Bill Nighy: Yes, I would without question. I would jump at the chance. I don't know, I am not party to the discussions, the only thing that would prevent it really is if Johnny didn't want to do it. I don't know how he stands, I haven't discussed it with him, but if Johnny wanted to continue I don't see why they would stop, because, apart from the fact that they take in excessive of a billion dollars every time, you can't even think about its so much money. The people really seem to love them, I don't see why they shouldn't continue.
You're in a motion capture suit for the majority of your performance in At World's End? How does that effect how you act in those scenes when everyone around you is dressed up like Pirates?
Bill Nighy: Its not even how does it effect my performance its how does it effect my sense of myself as a man. Its like terrible, it's awful. The bad bit was the first week. The first week you walk on to a huge, American film set, everybody else looks fabulous. There's Johnny Depp, I mean, please, give me a break. There's Orlando Bloom, Geoffrey Rush, everyone looks fabulously piratey and then there's me. Dressed in a grey pajama suit with white bubbles all over and a silly hat. You look really lame, you know? It was one of the hardest weeks of my professional life, but they ran out of jokes on a Thursday so...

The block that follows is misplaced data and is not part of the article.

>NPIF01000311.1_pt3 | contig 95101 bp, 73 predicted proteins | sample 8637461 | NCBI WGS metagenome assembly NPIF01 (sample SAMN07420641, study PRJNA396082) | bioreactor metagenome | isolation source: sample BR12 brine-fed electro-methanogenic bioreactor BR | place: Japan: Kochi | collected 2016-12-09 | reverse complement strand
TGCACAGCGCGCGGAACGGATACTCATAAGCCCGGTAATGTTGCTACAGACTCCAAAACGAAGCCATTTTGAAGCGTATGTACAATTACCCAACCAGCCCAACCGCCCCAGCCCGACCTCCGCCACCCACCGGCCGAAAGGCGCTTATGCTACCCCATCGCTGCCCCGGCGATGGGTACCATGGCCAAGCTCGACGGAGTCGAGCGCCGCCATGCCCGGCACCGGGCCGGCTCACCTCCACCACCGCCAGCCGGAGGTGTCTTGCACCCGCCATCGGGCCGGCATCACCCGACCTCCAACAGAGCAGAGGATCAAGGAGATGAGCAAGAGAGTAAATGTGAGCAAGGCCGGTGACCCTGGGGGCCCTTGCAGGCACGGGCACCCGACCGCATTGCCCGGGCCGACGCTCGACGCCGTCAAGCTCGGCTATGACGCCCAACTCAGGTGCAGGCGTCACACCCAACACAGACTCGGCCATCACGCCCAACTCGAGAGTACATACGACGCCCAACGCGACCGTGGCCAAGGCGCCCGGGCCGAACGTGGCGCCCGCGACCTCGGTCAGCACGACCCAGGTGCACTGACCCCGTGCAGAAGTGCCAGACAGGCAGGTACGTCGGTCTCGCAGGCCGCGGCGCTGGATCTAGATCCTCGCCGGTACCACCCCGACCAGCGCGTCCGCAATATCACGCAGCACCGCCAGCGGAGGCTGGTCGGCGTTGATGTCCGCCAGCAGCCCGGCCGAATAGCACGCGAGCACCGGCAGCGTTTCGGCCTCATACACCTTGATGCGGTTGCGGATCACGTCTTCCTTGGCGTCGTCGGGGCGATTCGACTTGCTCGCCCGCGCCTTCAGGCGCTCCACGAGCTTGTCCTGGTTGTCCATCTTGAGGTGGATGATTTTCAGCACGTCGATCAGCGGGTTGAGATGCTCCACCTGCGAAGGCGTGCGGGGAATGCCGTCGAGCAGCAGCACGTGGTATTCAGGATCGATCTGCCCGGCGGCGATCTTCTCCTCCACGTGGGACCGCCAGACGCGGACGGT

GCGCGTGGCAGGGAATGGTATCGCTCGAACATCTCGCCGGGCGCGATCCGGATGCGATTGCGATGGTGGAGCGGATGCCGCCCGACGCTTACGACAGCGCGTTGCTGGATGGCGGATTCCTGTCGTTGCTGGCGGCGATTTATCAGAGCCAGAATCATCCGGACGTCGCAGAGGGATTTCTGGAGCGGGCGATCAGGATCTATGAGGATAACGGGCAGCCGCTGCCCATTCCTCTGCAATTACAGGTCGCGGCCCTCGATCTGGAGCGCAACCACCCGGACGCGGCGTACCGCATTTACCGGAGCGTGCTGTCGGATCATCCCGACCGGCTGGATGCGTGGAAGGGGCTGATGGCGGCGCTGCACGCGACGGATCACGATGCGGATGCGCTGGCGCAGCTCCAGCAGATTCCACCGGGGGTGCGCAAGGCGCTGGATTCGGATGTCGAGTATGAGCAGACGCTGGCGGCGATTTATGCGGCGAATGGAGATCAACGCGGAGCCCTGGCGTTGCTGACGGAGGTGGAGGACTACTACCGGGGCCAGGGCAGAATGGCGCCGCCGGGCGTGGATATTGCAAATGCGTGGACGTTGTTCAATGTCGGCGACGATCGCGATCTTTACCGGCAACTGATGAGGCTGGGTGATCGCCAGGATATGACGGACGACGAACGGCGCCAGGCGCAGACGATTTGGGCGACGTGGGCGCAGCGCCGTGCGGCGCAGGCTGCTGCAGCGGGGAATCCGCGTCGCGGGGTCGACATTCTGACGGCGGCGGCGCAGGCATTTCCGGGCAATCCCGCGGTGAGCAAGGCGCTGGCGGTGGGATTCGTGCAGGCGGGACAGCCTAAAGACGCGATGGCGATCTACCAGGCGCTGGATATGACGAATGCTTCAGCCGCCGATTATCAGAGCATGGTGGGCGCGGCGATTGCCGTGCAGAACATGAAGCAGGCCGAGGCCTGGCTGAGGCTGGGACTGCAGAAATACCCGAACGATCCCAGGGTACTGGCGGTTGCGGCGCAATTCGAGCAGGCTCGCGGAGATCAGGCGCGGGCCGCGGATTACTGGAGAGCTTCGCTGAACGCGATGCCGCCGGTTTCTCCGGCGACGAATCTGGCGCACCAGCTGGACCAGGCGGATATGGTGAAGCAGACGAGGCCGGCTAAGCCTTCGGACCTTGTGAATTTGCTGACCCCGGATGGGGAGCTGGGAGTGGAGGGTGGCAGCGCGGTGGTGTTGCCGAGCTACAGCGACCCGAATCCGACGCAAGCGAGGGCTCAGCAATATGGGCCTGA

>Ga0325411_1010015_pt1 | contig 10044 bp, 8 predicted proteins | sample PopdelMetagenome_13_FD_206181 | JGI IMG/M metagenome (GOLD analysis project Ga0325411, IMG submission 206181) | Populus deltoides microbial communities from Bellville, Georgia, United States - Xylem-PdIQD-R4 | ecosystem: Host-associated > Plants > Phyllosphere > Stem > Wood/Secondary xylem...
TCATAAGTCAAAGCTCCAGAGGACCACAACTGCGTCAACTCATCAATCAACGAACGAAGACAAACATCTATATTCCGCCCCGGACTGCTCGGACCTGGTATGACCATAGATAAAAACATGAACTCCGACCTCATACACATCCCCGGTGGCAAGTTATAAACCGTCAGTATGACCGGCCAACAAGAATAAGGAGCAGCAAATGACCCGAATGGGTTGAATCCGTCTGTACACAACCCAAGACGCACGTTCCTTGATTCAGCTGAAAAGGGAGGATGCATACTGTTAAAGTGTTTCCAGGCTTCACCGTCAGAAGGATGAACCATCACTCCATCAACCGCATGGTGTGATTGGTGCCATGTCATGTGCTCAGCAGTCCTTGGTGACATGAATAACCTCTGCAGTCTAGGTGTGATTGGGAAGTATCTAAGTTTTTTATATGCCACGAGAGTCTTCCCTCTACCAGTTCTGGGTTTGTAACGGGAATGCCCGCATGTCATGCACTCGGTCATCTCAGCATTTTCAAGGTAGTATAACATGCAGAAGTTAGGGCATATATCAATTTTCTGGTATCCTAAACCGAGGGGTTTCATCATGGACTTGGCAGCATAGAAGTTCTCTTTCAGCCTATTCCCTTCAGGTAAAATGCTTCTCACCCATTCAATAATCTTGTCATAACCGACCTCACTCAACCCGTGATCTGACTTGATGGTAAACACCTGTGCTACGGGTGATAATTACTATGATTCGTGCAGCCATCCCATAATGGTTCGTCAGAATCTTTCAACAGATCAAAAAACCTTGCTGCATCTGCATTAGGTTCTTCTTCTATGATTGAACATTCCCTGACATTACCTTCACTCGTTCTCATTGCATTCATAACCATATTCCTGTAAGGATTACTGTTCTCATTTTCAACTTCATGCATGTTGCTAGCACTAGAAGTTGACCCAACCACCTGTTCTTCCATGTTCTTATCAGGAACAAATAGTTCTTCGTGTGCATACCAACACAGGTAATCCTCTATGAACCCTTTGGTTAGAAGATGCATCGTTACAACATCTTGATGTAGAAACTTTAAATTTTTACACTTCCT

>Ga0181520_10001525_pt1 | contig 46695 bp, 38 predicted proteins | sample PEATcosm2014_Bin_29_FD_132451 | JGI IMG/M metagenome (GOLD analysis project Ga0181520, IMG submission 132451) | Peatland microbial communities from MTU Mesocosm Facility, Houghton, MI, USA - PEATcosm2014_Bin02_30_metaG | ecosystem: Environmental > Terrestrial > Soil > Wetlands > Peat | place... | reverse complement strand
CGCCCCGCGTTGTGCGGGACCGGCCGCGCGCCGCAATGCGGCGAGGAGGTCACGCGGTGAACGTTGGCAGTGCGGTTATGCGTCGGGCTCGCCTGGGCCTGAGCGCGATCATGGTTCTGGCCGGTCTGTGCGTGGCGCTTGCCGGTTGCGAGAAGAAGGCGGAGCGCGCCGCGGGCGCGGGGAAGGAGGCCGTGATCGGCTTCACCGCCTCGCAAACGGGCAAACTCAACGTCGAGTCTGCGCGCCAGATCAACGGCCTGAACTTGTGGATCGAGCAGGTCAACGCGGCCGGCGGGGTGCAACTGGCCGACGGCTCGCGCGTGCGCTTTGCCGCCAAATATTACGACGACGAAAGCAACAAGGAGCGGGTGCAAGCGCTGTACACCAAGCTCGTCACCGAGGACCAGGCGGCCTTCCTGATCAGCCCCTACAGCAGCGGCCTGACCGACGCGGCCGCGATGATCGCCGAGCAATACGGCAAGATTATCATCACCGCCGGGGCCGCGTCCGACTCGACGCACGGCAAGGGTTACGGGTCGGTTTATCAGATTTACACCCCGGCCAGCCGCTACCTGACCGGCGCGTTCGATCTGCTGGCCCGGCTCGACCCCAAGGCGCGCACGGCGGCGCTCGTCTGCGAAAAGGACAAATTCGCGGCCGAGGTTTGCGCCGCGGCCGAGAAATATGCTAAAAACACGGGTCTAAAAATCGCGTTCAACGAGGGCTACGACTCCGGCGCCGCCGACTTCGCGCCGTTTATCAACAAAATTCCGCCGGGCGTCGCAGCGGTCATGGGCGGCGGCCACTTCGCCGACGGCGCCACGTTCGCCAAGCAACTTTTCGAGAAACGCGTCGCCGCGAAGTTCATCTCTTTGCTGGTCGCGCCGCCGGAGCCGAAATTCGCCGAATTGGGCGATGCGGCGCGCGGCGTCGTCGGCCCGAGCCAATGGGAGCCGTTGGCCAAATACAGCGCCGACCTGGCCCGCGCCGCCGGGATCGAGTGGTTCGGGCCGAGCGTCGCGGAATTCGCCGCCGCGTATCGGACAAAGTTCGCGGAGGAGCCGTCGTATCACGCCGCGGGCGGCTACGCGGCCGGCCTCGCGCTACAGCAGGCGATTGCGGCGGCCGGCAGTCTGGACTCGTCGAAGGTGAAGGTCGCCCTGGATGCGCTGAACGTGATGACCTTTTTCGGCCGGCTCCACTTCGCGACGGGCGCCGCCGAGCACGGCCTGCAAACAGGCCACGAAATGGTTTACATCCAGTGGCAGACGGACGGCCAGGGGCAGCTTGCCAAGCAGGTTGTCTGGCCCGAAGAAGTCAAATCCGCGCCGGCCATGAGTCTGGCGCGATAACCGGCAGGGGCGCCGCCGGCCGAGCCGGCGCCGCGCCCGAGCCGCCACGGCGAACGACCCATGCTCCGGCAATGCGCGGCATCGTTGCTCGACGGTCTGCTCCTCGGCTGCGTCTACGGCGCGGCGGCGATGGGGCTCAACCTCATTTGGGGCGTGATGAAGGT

The characters in these films are so varied. Is it like that because of the environment that Gore Verbinski creates?
Bill Nighy: I'm not sure how it works out with the others. With me there was a degree of discussion. He's extremely attentive, he's a brilliant man, Gore, I can't say enough about him. He's a really, really serious guy. He did have specific notions and specific requirements from every character. Everything, I think, finally, is kind of tuned according to Johnny's performance as Jack Sparrow because its one of the greatest performances in cinema history, I think. Its just brilliant. As a comedy performance its fabulous and that sort of sets the tone, I guess, for the rest of the movie. You need some people to be serious, some people to be grim, some people to be scary at certain times.